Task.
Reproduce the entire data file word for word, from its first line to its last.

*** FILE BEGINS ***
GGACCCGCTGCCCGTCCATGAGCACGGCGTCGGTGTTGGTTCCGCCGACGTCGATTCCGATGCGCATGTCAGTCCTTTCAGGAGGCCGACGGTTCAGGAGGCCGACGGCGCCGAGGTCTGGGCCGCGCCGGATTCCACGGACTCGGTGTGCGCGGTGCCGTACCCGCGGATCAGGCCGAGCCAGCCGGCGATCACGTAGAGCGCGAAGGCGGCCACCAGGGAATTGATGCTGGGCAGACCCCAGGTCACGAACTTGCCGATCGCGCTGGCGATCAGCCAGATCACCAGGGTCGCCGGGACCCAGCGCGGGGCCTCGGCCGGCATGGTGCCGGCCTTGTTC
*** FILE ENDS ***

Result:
GGACCCGCTGCCCGTCCATGAGCACGGCGTCGGTGTTGGTTCCGCCGACGTCGATTCCGATGCGCATGTCAGTCCTTTCAGGAGGCCGACGGTTCAGGAGGCCGACGGCGCCGAGGTCTGGGCCGCGCCGGATTCCACGGACTCGGTGTGCGCGGTGCCGTACCCGCGGATCAGGCCGAGCCAGCCGGCGATCACGTAGAGCGCGAAGGCGGCCACCAGGGAATTGATGCTGGGCAGACCCCAGGTCACGAACTTGCCGATCGCGCTGGCGATCAGCCAGATCACCAGGGTCGCCGGGACCCAGCGCGGGGCCTCGGCCGGCATGGTGCCGGCCTTGTTC